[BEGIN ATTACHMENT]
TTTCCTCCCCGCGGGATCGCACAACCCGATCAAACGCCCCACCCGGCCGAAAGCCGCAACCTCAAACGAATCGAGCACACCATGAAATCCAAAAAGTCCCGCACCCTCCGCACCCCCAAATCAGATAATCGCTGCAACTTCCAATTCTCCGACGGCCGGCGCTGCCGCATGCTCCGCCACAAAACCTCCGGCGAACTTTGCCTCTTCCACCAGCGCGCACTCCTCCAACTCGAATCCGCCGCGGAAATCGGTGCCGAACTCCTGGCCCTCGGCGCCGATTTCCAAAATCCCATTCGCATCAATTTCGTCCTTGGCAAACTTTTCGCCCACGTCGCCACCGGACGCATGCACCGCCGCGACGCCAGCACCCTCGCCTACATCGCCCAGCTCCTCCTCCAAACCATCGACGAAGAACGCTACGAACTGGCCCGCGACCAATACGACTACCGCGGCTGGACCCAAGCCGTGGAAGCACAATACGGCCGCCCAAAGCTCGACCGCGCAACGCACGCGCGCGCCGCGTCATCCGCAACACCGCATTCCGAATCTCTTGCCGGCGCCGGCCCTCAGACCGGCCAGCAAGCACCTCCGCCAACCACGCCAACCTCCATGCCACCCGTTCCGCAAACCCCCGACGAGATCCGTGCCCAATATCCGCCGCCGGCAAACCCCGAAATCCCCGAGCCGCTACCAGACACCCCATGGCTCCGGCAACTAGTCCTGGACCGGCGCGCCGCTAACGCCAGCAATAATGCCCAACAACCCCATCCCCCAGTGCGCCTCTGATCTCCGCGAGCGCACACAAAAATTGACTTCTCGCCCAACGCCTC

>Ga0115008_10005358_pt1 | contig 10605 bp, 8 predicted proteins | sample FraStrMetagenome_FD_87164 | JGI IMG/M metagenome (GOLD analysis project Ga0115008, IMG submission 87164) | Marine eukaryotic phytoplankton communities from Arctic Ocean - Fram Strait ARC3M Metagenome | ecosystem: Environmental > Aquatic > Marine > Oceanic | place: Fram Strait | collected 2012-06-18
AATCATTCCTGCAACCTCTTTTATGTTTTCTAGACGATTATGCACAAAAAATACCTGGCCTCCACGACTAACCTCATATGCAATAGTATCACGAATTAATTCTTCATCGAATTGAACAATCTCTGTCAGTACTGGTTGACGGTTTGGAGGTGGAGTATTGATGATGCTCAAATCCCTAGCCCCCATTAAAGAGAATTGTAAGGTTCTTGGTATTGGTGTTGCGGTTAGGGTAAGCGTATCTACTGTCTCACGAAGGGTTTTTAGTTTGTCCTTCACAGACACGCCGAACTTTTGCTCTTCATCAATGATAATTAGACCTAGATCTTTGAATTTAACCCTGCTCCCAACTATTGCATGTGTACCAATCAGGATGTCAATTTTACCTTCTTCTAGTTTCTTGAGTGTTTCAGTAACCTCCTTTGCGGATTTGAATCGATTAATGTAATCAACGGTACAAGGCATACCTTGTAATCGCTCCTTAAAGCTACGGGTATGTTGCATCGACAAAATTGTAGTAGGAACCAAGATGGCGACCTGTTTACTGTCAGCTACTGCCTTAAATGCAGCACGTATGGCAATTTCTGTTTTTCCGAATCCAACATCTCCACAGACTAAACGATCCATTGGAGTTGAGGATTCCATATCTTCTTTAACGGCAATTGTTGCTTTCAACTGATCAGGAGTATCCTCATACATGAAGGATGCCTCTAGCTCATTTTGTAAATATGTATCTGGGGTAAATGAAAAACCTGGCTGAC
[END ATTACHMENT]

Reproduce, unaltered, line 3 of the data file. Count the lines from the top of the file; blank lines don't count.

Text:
AATCATTCCTGCAACCTCTTTTATGTTTTCTAGACGATTATGCACAAAAAATACCTGGCCTCCACGACTAACCTCATATGCAATAGTATCACGAATTAATTCTTCATCGAATTGAACAATCTCTGTCAGTACTGGTTGACGGTTTGGAGGTGGAGTATTGATGATGCTCAAATCCCTAGCCCCCATTAAAGAGAATTGTAAGGTTCTTGGTATTGGTGTTGCGGTTAGGGTAAGCGTATCTACTGTCTCACGAAGGGTTTTTAGTTTGTCCTTCACAGACACGCCGAACTTTTGCTCTTCATCAATGATAATTAGACCTAGATCTTTGAATTTAACCCTGCTCCCAACTATTGCATGTGTACCAATCAGGATGTCAATTTTACCTTCTTCTAGTTTCTTGAGTGTTTCAGTAACCTCCTTTGCGGATTTGAATCGATTAATGTAATCAACGGTACAAGGCATACCTTGTAATCGCTCCTTAAAGCTACGGGTATGTTGCATCGACAAAATTGTAGTAGGAACCAAGATGGCGACCTGTTTACTGTCAGCTACTGCCTTAAATGCAGCACGTATGGCAATTTCTGTTTTTCCGAATCCAACATCTCCACAGACTAAACGATCCATTGGAGTTGAGGATTCCATATCTTCTTTAACGGCAATTGTTGCTTTCAACTGATCAGGAGTATCCTCATACATGAAGGATGCCTCTAGCTCATTTTGTAAATATGTATCTGGGGTAAATGAAAAACCTGGCTGAC